Sometimes, there are no access to audio/video controls or settings until you "join" the conference. And you can't join the conference, until it is "started" by the meeting organizer or host. Why can't a participant join before the organizer? You end up waiting there - and then once the organizer joins, everyone else rushes to join too, and configure devices, mute microphone, and turn-off camera, or say, "hello hello, one two three, can you hear me?"  Can't these be automated, preferably independent of the "join" step.
Many video conferencing products are available as tools that are intended to be used actively, with full attention and focus during the use, and targeted for meeting-oriented teams. Multitasking or passive participation is either discouraged or not supported. 

You can't resize the video window (passive work) as narrow vertical box on the side, so that your code editor (active work) can occupy most of the screen. A passive participant is suddenly woken up by a directed question, and says, "Can you please repeat the question? I missed the last part." Why can't it have running subtitles text, or a quick-click ability to repeat the last five or ten seconds?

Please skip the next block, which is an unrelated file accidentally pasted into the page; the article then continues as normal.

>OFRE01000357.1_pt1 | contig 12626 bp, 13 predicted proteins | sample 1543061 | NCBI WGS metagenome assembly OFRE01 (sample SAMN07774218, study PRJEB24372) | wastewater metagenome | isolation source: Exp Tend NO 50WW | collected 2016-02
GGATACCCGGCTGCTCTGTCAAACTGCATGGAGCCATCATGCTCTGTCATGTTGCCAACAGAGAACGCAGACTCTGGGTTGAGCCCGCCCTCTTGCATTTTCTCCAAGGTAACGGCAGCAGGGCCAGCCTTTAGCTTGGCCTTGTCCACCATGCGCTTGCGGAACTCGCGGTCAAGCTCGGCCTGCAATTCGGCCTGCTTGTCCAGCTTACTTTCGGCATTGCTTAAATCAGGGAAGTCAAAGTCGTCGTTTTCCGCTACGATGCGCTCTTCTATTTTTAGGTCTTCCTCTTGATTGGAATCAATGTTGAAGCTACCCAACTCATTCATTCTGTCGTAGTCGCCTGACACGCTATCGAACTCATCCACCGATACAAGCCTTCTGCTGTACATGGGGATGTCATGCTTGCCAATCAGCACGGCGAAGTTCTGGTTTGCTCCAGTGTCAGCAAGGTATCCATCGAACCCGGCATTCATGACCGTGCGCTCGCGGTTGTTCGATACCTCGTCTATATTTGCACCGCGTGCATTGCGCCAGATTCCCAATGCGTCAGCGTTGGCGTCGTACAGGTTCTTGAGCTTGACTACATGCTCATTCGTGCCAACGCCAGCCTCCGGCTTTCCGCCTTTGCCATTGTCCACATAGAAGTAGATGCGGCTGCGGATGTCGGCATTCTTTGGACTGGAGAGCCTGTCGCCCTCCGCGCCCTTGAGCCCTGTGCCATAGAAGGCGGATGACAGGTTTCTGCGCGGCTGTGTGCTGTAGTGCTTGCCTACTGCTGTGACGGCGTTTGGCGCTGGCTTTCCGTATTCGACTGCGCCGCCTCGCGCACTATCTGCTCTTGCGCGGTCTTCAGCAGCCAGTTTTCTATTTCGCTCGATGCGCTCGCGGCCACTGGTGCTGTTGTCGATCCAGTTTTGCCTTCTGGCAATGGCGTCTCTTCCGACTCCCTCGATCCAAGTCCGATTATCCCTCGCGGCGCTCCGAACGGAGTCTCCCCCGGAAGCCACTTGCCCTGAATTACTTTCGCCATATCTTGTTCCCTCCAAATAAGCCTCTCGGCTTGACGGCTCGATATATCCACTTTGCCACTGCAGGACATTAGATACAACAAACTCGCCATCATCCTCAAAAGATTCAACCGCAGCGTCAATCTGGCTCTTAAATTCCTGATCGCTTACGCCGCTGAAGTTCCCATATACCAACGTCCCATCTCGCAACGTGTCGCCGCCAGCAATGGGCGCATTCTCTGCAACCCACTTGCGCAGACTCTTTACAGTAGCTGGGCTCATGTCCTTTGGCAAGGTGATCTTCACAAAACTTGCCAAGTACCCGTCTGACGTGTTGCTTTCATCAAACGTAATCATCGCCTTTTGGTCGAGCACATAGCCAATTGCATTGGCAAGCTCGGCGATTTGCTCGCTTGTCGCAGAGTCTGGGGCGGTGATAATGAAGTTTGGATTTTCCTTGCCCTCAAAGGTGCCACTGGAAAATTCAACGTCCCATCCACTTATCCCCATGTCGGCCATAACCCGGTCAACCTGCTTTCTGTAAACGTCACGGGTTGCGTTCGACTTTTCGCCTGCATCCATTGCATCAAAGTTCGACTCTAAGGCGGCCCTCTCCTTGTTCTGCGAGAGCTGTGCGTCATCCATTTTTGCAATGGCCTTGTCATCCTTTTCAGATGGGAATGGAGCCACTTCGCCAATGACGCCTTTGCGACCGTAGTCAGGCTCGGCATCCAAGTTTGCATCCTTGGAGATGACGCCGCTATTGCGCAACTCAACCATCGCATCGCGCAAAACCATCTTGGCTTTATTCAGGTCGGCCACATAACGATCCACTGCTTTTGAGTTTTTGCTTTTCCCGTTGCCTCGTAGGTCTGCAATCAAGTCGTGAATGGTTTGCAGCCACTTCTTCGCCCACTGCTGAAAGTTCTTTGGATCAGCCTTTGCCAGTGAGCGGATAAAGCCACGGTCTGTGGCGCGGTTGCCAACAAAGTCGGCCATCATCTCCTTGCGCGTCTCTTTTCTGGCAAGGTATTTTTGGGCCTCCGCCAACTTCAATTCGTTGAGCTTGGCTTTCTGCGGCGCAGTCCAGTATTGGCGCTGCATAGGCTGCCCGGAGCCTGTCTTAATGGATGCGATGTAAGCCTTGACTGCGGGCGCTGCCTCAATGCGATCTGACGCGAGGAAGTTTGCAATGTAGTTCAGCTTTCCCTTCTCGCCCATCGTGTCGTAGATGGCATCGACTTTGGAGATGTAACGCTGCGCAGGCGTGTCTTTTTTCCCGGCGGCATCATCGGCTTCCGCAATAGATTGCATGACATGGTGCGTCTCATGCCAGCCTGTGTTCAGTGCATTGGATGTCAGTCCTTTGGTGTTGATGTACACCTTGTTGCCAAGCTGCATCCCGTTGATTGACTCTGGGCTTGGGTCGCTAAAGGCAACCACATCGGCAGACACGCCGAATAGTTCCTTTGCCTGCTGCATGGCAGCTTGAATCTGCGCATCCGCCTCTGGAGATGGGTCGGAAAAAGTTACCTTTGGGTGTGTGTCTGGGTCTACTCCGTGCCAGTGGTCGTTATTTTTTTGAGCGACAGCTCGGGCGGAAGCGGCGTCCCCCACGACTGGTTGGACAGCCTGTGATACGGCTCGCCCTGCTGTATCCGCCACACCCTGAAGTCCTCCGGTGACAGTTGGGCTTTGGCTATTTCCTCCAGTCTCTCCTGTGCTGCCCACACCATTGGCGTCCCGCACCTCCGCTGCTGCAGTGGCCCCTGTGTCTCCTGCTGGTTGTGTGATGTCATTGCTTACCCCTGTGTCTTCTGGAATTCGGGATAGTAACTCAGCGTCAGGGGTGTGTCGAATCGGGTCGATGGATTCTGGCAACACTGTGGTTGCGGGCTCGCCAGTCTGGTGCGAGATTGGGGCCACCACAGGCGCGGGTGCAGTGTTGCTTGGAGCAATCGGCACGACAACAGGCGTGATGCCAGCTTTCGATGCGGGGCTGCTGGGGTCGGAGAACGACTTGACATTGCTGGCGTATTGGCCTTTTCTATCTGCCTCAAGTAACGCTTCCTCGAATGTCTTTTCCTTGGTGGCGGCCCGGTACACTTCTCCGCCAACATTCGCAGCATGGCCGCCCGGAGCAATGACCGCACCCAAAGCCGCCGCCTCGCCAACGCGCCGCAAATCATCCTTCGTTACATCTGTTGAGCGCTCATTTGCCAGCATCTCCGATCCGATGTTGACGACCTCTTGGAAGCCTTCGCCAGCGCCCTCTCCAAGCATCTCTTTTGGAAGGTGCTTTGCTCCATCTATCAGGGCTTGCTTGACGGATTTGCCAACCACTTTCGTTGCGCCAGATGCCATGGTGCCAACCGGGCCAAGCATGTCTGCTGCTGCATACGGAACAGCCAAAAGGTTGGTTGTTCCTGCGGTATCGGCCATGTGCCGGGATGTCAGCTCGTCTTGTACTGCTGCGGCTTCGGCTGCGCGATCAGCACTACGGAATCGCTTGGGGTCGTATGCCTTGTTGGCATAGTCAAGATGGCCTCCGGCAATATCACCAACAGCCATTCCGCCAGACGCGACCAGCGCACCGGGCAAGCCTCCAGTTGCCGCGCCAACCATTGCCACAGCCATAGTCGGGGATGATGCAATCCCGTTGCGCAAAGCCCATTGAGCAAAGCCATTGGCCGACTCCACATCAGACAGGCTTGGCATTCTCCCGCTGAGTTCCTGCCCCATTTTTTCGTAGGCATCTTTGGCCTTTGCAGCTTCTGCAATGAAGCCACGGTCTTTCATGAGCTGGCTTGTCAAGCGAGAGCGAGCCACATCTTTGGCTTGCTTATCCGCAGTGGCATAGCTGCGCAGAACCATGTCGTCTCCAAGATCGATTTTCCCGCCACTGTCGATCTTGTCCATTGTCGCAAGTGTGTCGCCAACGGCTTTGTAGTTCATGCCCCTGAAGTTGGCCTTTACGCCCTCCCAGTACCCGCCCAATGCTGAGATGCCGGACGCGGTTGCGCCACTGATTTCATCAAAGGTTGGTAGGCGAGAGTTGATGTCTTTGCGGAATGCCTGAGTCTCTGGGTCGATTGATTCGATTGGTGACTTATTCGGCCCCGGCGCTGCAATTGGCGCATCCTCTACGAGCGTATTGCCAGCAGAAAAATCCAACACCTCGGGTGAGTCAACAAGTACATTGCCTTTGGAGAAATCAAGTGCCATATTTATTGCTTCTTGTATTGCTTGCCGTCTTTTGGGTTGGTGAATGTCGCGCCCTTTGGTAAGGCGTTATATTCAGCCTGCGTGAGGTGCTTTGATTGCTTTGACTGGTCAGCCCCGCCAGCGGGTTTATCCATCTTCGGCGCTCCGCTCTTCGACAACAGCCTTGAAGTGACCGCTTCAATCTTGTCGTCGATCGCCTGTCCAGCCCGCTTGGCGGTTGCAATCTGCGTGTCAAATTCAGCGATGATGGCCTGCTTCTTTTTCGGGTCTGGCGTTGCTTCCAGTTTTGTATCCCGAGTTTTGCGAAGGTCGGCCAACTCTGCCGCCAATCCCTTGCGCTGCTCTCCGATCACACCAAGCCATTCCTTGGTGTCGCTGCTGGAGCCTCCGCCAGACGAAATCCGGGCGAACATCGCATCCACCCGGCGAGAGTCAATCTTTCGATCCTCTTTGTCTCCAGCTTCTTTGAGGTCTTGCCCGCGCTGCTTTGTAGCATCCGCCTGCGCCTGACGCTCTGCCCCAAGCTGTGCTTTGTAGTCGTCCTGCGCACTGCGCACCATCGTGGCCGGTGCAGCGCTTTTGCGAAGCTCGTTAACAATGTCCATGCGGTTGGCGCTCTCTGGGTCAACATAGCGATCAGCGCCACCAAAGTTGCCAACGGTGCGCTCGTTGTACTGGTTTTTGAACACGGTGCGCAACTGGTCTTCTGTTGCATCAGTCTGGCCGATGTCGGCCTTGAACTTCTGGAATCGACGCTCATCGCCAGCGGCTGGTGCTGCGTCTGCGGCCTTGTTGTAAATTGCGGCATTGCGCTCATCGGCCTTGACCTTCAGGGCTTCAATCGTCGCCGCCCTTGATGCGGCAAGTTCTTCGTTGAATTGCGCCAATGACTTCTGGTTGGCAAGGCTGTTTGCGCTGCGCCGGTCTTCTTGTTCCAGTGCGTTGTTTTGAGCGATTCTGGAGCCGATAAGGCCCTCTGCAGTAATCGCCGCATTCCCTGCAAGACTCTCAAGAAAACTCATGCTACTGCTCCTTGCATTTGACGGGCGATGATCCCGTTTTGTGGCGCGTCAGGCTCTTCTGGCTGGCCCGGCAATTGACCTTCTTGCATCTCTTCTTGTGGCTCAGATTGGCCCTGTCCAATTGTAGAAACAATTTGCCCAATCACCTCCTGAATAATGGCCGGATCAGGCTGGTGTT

Screen or app sharing is encouraged, where a presenter shows a slide deck to others. But what about two software developers working on code review or pair programming where both want to share their code editors, and multiple apps and windows with each other at the same time? 

Many products allow only one participant to share only one screen or app at any time. If that participant wants to share a second screen or app, she must stop the first one. If someone else wants to share the screen, the first participant must stop too. Given that multiple videos are already shown in a video conference, I feel this is largely an artificial restriction imposed by the product.